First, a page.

Like most of van Gogh's greatest drawings, this one is based on a painting, Arles: View from the Wheat Fields (now in the Musee Rodin in Paris), part of a series of harvest paintings he executed in June 1888. Vincent sent this as well as five other drawings after his paintings to his brother Theo on August 8, 1888. In the accompanying letter, Vincent wrote, "I think all these ideas are good, but the painted studies lack clearness of touch. That is another reason why I felt it necessary to draw them."

At this point in his career, making drawings after his completed paintings was an integral part of van Gogh's working process. One reason for this seems to arise from his highly experimental way of working, whereby the success of a composition depended on the intersecting textures and patterns of the strokes. In drawings after his own paintings, he continued to experiment with textures, patterns, direction of the strokes and compositional details. With the removal of color and the dependence on a purely graphic language, the drawings after the paintings take on their own independence and autonomy of expression.

Artists making drawings after their own completed paintings was in itself a common practice. Generally such drawings served as a sort of record (known as ricordo drawings) that would remain with the artist after the artwork left his studio, or as documentation of the installation of a work in the decoration of a church or palace. Arles: View from the Wheat Fields falls into a completely different category from the ricordo. For van Gogh the practice represents both a continual revision of the motifs of the paintings, as well as an attempt to achieve the expressive power of the paintings in another medium. Indeed, van Gogh's own words refer to the painting as a "painted study"-not as a finished work, but rather as the first attempt to realize an artistic idea.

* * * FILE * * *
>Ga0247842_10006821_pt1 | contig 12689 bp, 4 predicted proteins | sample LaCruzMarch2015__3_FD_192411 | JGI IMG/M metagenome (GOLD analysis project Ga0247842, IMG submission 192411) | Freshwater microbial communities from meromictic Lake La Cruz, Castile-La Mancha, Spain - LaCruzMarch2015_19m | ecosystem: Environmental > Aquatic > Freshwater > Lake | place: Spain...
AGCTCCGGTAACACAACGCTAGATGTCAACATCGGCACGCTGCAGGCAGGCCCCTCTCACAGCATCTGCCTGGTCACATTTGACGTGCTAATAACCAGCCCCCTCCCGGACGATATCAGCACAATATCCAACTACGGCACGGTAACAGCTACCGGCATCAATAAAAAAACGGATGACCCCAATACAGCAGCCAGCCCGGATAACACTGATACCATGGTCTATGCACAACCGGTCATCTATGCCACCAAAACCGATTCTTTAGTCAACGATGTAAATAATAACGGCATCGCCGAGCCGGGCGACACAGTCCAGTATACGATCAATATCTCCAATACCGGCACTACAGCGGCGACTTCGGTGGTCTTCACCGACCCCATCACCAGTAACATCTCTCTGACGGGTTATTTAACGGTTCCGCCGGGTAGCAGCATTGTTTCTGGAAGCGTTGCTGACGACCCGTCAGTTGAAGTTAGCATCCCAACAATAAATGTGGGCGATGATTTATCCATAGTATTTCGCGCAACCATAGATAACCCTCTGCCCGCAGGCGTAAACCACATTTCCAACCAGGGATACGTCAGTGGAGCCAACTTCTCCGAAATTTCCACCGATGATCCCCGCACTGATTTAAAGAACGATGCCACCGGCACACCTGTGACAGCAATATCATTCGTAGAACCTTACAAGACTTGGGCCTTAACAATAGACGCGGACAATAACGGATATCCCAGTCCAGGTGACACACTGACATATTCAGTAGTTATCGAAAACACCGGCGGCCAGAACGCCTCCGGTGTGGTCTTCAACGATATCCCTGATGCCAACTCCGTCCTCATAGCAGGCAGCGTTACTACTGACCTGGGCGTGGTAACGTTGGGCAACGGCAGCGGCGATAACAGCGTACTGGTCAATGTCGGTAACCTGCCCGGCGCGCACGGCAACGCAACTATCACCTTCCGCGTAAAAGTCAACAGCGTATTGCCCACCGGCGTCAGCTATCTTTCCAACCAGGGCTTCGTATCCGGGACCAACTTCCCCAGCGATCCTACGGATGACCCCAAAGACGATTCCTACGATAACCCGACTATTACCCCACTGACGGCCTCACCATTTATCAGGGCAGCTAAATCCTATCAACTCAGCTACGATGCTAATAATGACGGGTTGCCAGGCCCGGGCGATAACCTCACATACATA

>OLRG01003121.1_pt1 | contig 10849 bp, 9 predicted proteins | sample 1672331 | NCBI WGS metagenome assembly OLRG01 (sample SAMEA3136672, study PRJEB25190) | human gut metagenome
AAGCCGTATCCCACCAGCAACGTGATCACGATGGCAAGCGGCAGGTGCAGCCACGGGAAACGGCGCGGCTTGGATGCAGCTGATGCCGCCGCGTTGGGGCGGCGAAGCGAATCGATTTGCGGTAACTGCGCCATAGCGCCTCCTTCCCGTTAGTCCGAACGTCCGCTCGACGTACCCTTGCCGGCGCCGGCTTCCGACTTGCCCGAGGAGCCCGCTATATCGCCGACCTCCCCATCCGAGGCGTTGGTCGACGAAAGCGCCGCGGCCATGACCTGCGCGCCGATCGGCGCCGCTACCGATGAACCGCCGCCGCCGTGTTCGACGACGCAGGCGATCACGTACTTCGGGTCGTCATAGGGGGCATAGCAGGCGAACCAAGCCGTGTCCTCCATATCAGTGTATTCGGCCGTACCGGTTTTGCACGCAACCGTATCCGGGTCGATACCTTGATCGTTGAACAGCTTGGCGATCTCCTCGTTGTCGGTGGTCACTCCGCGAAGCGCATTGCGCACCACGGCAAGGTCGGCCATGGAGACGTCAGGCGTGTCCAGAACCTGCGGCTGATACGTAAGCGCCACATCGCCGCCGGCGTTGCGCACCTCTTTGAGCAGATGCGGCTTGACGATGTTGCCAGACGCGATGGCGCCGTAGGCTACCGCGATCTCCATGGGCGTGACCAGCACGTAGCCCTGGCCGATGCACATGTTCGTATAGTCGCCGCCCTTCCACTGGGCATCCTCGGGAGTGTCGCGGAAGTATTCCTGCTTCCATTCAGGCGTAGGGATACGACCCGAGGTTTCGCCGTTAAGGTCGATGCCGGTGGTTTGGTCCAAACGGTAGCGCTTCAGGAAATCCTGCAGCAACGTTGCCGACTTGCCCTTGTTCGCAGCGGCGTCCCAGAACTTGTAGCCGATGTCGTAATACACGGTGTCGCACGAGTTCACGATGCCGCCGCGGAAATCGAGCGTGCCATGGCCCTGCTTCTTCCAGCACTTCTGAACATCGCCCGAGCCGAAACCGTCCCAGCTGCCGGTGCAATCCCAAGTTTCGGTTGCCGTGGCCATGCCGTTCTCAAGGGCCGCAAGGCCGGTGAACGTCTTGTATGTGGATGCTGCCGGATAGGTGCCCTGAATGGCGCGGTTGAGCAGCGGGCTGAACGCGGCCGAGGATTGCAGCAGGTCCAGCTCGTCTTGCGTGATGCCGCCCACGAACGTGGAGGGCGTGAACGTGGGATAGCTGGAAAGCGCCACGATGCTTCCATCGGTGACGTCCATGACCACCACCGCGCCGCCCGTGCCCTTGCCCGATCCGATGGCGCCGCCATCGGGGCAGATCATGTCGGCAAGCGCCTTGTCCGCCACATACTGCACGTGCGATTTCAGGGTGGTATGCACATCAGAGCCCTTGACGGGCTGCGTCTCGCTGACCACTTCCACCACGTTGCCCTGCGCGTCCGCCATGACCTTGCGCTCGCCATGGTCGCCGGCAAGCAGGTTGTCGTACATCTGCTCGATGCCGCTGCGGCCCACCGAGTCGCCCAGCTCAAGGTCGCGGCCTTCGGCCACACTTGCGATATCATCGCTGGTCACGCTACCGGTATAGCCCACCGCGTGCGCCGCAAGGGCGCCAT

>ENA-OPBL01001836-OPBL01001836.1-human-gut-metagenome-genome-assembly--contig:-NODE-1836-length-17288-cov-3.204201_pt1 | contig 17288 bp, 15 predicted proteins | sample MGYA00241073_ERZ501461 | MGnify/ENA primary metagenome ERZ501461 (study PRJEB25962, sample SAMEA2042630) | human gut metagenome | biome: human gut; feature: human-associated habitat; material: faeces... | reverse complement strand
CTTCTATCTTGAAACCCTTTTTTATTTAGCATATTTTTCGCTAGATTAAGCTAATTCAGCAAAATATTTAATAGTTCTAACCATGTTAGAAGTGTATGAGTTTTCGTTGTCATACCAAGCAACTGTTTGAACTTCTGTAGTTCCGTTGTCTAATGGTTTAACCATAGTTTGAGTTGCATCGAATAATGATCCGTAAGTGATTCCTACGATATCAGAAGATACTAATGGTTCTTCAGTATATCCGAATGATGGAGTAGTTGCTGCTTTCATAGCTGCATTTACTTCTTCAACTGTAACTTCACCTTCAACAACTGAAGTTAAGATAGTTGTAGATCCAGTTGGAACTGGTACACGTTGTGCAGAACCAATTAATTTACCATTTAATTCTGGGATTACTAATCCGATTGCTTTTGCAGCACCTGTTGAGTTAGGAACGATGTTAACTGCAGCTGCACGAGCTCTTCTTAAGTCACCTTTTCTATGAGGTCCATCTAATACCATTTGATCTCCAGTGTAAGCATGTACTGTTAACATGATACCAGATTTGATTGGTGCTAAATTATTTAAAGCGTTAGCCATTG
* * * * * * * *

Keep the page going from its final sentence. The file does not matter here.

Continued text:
The drawing shows the full range of van Gogh's graphic vocabulary, from the short curly stubble of the foreground, to the long, dark strokes of the wheat sheaves, to an array of dotting techniques that culminates in the myriad tiny flicks filling the sky. The intersecting patterns and flattened perspective make this one of van Gogh's most Japanese compositions, achieved under the influence of woodcuts by Hokusai and others.

The Getty's is one of three drawings after the artist's painting Arles: View from the Wheat Fields. The other two drawings are in the Mellon Collection of the National Gallery of Art, Washington and in a private collection. The Getty's new drawing previously belonged to Baron von Hirsch, one of the greatest drawings collectors of the 20th century. It was acquired by the Getty from the famed private collection of the dealer Heinz Berggruen.

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The J. Paul Getty Trust is an international cultural and philanthropic institution devoted to the visual arts that features the Getty Conservation Institute, the Getty Foundation, the J. Paul Getty Museum, and the Getty Research Institute. The J. Paul Getty Trust and Getty programs serve a varied audience from two locations: the Getty Center in Los Angeles and the Getty Villa in Malibu.

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The J. Paul Getty Museum collects in seven distinct areas, including Greek and Roman antiquities, European paintings, drawings, manuscripts, sculpture, and decorative arts, and European and American photographs. The Museum's mission is to make the collection meaningful and attractive to a broad audience by presenting and interpreting the works of art through educational programs, special exhibitions, publications, conservation, and research.